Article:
It is impossible to overstate the seriousness of climate change and the challenges faced by life on Earth. Therefore, to get customers to engage, it is important to communicate why we are adopting sustainable practices. However, a study by Mintel shows that 56% of those asked stated that statistics about environmental or social problems can be depressing. The report adds; “In sustainability terms, that means selling the vision of how the product will make you feel before hitting you with negative data on what it will address.”2

The Body Shop’s messaging for its refill scheme is uplifting and celebrates the consumer for being an important part of positive change. It acknowledges the serious issues but uses words like “empower” and “embrace”. Never does it use guilt or negativity to enforce a message. This positive delivery is likely to be far more successful than excessive alarming imagery and gloom-ridden language.

Be transparent and truthful

According to Mintel2, 38% of consumers don’t trust companies to be honest about their environmental impact. The author goes on to say, “this demands that we discover what kind of communications and information can overcome this barrier.” While publicising your sustainable achievements, it is unwise to try and disguise the things you’re not so great at. Acknowledge them and include them in your mission.

Also, be extremely careful about your claims. Many well-known brands, including Innocent Drinks, Oatly, Shell, Persil and Tesco Plant Chef have fallen foul of the CMA’s Green Claims Code. Where unprovable claims have been made regarding benefits to the planet, their adverts have been banned. Additionally, if your company is found to be in breach of the Green Claims Code, it may be required to pay damages to any consumer harmed by the breach of the code. Needless to say, your reputation and the trust of your customers could be severely compromised.

Magnifying glass

Put your customers at the centre of your strategy

The principles of consumer-oriented marketing and customer-value marketing are key here. Including your customers in your journey, engaging with them and adding value are important ways to gain loyalty and maintain long-term relationships.

It is important that you think ahead with your sustainable marketing strategy so you don’t lose that opportunity to build long-term value. Creating advocates for your brand will place you ahead of your competition.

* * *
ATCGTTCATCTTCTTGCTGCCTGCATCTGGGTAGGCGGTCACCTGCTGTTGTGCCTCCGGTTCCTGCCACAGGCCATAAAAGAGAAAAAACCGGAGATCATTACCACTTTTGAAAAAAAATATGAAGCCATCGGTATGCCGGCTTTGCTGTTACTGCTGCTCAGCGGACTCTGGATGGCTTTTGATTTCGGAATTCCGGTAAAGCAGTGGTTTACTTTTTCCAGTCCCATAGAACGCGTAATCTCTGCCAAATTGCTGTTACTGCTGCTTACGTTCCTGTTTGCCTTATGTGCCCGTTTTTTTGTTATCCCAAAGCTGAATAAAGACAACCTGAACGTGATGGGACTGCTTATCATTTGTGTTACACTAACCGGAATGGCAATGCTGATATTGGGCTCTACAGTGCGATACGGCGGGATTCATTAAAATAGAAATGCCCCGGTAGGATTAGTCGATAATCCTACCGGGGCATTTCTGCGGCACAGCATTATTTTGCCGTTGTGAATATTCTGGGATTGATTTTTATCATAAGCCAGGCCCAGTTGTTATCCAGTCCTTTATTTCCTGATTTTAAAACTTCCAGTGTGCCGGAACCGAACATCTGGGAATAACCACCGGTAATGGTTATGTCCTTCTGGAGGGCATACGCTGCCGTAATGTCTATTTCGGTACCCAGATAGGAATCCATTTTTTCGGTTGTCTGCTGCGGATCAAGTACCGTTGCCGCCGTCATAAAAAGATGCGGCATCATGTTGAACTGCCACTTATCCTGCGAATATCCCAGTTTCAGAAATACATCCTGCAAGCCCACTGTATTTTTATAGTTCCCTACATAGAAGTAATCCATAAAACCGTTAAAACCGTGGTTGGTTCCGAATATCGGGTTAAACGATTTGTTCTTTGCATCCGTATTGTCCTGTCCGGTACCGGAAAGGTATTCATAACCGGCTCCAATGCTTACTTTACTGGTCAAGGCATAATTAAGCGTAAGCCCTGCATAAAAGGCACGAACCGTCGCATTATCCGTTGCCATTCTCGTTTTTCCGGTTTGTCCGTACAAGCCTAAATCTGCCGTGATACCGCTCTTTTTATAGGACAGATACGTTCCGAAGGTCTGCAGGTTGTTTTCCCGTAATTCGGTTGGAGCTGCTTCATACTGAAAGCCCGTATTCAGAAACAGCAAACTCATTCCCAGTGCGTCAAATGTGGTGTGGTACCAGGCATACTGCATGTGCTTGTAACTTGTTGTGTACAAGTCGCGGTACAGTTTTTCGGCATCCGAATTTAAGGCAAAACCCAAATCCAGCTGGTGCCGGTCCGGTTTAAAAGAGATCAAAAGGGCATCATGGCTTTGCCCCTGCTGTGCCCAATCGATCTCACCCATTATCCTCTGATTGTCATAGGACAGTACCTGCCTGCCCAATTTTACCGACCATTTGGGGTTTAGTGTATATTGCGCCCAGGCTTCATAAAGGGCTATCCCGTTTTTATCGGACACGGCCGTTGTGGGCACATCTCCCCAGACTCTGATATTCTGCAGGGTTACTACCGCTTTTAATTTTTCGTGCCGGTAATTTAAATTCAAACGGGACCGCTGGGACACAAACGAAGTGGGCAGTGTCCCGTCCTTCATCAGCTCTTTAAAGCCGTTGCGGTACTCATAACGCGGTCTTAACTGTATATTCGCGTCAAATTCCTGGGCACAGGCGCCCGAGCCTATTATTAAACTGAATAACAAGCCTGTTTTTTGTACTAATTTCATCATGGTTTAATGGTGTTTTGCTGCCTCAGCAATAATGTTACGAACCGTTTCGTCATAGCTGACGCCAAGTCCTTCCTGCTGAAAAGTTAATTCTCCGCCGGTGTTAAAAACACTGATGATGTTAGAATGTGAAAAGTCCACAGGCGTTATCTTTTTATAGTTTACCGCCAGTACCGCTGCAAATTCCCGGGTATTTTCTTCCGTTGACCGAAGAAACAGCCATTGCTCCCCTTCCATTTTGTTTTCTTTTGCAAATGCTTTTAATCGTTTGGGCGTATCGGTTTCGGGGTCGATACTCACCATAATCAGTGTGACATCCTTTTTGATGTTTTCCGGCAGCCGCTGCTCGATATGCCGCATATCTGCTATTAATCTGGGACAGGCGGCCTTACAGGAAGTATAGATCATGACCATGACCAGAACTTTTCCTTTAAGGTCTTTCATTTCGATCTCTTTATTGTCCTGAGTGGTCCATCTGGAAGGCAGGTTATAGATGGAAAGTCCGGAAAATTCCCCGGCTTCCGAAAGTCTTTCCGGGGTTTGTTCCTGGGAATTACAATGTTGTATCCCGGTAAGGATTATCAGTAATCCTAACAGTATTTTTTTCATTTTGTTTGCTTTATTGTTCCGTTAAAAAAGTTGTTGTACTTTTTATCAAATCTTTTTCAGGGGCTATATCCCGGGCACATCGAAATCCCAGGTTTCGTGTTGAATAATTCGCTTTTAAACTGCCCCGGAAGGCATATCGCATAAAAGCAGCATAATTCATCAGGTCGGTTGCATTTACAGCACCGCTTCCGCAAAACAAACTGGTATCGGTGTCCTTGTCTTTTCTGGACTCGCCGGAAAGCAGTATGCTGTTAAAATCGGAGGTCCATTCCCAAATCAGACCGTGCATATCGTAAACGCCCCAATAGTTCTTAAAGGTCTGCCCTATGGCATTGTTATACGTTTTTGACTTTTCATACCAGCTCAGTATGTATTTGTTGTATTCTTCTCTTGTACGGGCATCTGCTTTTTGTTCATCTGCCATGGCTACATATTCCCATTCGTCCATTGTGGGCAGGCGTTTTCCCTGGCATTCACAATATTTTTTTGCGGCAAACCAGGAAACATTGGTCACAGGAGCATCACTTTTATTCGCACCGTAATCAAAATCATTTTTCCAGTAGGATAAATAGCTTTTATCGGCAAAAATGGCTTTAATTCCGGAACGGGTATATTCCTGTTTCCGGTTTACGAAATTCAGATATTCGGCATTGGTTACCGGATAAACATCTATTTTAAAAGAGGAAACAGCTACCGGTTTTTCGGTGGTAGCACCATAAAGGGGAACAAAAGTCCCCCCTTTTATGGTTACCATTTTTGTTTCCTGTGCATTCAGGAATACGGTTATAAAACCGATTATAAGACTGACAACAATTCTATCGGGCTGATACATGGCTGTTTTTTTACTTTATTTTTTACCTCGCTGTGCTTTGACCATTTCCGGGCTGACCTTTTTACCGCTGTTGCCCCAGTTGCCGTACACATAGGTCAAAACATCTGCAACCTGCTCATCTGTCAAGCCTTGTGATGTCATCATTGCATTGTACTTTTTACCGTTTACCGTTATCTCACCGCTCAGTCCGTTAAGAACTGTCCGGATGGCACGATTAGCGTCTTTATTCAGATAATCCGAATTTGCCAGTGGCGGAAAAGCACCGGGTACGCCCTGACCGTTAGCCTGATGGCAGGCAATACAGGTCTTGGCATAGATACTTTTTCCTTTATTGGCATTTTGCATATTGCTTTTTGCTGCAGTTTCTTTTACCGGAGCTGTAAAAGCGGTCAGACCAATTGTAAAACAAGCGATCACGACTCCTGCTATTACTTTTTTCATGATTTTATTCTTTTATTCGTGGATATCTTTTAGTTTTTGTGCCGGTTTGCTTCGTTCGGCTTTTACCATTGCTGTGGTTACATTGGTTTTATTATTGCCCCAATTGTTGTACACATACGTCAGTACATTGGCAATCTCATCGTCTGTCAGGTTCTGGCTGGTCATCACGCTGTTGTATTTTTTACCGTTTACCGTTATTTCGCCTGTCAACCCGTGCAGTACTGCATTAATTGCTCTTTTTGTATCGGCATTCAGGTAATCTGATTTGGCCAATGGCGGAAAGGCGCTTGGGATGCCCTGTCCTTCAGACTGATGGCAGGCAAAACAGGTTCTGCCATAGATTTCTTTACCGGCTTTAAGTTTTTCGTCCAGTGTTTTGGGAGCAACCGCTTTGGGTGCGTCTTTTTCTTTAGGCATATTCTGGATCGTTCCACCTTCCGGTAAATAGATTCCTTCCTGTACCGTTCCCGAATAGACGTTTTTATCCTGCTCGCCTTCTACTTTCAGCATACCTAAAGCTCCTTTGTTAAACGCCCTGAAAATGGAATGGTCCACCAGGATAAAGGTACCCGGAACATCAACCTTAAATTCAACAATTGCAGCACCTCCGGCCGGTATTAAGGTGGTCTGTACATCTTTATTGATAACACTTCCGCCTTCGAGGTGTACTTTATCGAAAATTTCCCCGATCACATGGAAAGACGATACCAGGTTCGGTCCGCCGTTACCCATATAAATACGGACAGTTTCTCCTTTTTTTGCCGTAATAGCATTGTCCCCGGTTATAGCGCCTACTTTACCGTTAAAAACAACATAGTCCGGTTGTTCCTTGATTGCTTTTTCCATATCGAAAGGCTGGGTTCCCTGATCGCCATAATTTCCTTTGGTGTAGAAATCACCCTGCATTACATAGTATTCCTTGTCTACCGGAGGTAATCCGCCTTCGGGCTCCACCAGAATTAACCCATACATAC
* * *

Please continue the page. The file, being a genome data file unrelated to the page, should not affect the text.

Find out what is important to your customers and tailor your marketing accordingly. Continue to listen to your customers’ needs, engage with them and take every opportunity to deliver solutions to their problems. You can add value, not only with your products but also with your content, through communities, blogs and free resources.

Endorsements and certifications

Credibility is king in sustainable marketing. Securing endorsements from reputable companies or key influencers reinforces the trustworthiness of your brand. Also, official certifications demonstrate that your product has been through an inspection process. Sustainability consultancy, Greener Matters, lists 13 sustainability certifications for businesses in the UK. There are many organisations that you can obtain certifications from. Meeting their strict standards shows your customers that you are genuine in your intentions.

Superhero championing sustainability

Champion sustainability

Championing sustainability gets you ahead in building your reputation as a sustainable business. Work hard to get employees to buy in to your company’s mission by involving them as much as possible. Also, partner with other businesses that share your values.

Becoming an authority in your chosen field adds to your credibility. Educating yourself in sustainability and creating content such as blogs, podcasts and guest content will allow your business to be seen as leading the way. Informative and useful content can also form an important part of your SEO strategy. Patagonia and Brewdog both practise championing sustainability and also involve themselves in practical projects, such as planting trees, and other community activities.


Sustainable marketing is rapidly becoming a crucial aspect of business survival in today’s consumer-driven landscape. With a significant percentage of consumers actively seeking environmentally and ethically responsible brands, businesses must adapt and embrace sustainability to avoid alienating potential customers.

Sustainable marketing requires a long-term strategy that aligns with ethical practices, goals, and brand values. By incorporating the 5 principles of sustainable marketing, businesses can effectively promote their sustainable products while engaging customers. Transparency, customer-centricity and championing sustainability are essential tactics for successful sustainable marketing.

By embracing sustainability and implementing a comprehensive supporting marketing strategy, businesses can thrive. They can also influence and encourage other businesses.

1.     Deloitt. (2022) ‘How consumers are embracing sustainability’. Available at: (Accessed: 10 Nov 2022).

2.     Mintel Consulting (2022) ‘ 2022 Sustainability Barometer’. Available at: (Accessed 10 Nov 2022).`2.     Mintel Consulting (2022) ‘ 2022 Sustainability Barometer’. Available at: (Accessed 10 Nov 2022).